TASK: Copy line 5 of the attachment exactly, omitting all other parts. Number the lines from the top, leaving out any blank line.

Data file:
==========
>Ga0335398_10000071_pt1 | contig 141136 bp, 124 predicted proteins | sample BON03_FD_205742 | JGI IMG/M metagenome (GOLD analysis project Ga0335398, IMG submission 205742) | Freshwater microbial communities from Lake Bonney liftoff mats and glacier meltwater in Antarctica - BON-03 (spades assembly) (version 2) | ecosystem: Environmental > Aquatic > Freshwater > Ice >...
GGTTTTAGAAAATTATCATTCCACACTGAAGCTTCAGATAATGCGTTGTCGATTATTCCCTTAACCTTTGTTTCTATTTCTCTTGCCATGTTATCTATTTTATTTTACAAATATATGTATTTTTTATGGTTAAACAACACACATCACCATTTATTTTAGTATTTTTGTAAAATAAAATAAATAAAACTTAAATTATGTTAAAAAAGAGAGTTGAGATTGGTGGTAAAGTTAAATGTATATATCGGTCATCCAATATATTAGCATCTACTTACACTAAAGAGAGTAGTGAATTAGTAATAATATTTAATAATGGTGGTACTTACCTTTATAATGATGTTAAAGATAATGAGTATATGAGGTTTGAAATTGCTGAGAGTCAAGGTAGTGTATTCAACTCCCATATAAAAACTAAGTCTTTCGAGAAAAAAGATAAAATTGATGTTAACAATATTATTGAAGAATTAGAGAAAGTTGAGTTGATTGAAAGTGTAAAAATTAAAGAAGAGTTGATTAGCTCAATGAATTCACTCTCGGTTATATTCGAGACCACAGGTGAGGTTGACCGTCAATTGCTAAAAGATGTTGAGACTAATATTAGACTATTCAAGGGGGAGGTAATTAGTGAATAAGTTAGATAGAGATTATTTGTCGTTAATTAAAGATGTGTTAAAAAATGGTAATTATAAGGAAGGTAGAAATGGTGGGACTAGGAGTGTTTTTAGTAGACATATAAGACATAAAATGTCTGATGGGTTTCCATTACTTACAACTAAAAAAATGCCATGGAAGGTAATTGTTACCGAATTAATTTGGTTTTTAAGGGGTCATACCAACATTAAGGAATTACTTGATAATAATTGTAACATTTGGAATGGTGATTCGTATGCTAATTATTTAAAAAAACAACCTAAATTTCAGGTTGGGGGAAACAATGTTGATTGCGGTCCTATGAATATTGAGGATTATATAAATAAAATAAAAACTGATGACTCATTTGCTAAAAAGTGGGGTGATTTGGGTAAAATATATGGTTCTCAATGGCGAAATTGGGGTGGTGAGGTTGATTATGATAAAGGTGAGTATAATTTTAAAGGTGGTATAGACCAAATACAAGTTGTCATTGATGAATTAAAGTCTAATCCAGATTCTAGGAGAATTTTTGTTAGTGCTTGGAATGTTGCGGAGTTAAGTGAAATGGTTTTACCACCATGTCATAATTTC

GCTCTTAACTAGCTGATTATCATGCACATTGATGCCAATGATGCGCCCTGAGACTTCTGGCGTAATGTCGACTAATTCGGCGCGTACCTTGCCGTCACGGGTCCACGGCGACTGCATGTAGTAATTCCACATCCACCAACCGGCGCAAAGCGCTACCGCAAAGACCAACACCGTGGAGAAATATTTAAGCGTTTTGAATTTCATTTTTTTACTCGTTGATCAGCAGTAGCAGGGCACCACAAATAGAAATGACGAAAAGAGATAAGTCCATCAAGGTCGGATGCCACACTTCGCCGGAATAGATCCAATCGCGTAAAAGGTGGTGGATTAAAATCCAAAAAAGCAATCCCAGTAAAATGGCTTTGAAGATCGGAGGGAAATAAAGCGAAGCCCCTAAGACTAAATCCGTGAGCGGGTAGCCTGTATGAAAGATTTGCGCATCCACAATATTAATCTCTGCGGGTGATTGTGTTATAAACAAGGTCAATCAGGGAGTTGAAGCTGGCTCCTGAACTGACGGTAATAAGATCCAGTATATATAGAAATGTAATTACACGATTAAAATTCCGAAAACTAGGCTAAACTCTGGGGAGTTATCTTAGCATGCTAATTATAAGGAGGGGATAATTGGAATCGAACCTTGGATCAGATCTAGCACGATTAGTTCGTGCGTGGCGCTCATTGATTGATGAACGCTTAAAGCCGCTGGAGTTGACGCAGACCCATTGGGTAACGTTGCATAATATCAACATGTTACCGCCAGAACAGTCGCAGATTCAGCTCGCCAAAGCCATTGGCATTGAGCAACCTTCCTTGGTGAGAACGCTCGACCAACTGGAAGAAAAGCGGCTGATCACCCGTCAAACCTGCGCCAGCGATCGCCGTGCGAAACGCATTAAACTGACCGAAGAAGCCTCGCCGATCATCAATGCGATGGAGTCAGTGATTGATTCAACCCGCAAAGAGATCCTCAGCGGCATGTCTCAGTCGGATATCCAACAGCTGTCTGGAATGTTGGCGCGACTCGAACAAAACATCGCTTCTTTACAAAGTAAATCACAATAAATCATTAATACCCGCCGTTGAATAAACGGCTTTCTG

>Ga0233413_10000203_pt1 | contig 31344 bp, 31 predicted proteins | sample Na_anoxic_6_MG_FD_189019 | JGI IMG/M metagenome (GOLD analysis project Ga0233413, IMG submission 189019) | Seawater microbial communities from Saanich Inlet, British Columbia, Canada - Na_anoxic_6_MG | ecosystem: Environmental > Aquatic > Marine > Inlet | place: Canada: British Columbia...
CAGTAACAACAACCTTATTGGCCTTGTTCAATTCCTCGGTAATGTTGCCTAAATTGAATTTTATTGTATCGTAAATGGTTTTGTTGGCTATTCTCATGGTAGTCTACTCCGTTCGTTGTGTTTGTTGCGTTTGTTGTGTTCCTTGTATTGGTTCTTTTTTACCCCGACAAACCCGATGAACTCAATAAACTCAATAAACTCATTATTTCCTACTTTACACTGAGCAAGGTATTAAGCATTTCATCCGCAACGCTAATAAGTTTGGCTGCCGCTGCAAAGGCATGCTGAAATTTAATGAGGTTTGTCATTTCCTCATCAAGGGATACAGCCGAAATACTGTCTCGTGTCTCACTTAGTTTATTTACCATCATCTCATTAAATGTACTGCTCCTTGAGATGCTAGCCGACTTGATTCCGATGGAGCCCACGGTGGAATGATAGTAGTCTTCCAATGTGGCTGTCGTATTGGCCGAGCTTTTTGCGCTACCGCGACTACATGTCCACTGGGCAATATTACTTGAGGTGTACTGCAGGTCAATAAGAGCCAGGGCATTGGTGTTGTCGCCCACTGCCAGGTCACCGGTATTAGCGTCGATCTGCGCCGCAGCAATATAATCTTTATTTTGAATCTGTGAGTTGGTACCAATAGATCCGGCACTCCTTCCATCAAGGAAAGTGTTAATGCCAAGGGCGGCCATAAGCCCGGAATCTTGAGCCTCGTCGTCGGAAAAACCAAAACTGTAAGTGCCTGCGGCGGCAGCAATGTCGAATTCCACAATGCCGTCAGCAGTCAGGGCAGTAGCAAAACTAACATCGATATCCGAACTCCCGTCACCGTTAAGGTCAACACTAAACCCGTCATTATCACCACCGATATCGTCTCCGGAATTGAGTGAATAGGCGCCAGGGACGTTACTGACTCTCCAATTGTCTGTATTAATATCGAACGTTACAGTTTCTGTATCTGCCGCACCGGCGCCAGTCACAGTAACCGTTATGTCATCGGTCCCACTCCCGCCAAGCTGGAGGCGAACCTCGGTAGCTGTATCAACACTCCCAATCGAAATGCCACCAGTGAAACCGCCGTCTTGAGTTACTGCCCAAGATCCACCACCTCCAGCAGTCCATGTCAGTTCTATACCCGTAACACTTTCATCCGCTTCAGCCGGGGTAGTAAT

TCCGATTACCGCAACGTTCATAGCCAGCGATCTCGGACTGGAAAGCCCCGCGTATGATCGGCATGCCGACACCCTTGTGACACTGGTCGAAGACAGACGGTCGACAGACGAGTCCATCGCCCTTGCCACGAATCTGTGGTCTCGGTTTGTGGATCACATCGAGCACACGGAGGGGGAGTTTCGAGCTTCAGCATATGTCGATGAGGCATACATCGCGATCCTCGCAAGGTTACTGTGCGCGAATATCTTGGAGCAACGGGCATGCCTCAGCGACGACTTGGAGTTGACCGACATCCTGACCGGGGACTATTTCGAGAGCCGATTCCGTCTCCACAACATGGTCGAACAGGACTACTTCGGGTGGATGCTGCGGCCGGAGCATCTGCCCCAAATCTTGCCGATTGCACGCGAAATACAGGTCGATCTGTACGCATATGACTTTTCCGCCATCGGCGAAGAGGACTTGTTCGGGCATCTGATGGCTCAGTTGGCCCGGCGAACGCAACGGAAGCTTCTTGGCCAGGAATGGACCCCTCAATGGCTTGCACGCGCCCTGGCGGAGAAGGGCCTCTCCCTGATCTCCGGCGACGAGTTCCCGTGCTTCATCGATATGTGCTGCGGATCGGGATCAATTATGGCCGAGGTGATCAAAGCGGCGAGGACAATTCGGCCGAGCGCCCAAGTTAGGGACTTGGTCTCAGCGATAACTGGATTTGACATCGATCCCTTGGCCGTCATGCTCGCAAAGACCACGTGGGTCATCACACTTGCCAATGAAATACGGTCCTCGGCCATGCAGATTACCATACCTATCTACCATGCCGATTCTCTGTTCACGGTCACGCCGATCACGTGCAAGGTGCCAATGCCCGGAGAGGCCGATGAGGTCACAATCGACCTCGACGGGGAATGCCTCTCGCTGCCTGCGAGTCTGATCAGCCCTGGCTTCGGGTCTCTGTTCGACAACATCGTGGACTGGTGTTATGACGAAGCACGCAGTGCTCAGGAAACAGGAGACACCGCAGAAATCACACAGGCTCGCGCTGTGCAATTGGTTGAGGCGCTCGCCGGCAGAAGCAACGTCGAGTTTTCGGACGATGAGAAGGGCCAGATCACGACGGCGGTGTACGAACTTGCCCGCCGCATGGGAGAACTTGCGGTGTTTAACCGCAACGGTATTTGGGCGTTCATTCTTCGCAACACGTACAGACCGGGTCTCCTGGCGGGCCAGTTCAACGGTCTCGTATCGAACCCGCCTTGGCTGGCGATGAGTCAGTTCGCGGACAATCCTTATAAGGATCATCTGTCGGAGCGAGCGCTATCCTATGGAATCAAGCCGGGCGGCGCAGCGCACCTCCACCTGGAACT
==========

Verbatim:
CAGTAACAACAACCTTATTGGCCTTGTTCAATTCCTCGGTAATGTTGCCTAAATTGAATTTTATTGTATCGTAAATGGTTTTGTTGGCTATTCTCATGGTAGTCTACTCCGTTCGTTGTGTTTGTTGCGTTTGTTGTGTTCCTTGTATTGGTTCTTTTTTACCCCGACAAACCCGATGAACTCAATAAACTCAATAAACTCATTATTTCCTACTTTACACTGAGCAAGGTATTAAGCATTTCATCCGCAACGCTAATAAGTTTGGCTGCCGCTGCAAAGGCATGCTGAAATTTAATGAGGTTTGTCATTTCCTCATCAAGGGATACAGCCGAAATACTGTCTCGTGTCTCACTTAGTTTATTTACCATCATCTCATTAAATGTACTGCTCCTTGAGATGCTAGCCGACTTGATTCCGATGGAGCCCACGGTGGAATGATAGTAGTCTTCCAATGTGGCTGTCGTATTGGCCGAGCTTTTTGCGCTACCGCGACTACATGTCCACTGGGCAATATTACTTGAGGTGTACTGCAGGTCAATAAGAGCCAGGGCATTGGTGTTGTCGCCCACTGCCAGGTCACCGGTATTAGCGTCGATCTGCGCCGCAGCAATATAATCTTTATTTTGAATCTGTGAGTTGGTACCAATAGATCCGGCACTCCTTCCATCAAGGAAAGTGTTAATGCCAAGGGCGGCCATAAGCCCGGAATCTTGAGCCTCGTCGTCGGAAAAACCAAAACTGTAAGTGCCTGCGGCGGCAGCAATGTCGAATTCCACAATGCCGTCAGCAGTCAGGGCAGTAGCAAAACTAACATCGATATCCGAACTCCCGTCACCGTTAAGGTCAACACTAAACCCGTCATTATCACCACCGATATCGTCTCCGGAATTGAGTGAATAGGCGCCAGGGACGTTACTGACTCTCCAATTGTCTGTATTAATATCGAACGTTACAGTTTCTGTATCTGCCGCACCGGCGCCAGTCACAGTAACCGTTATGTCATCGGTCCCACTCCCGCCAAGCTGGAGGCGAACCTCGGTAGCTGTATCAACACTCCCAATCGAAATGCCACCAGTGAAACCGCCGTCTTGAGTTACTGCCCAAGATCCACCACCTCCAGCAGTCCATGTCAGTTCTATACCCGTAACACTTTCATCCGCTTCAGCCGGGGTAGTAAT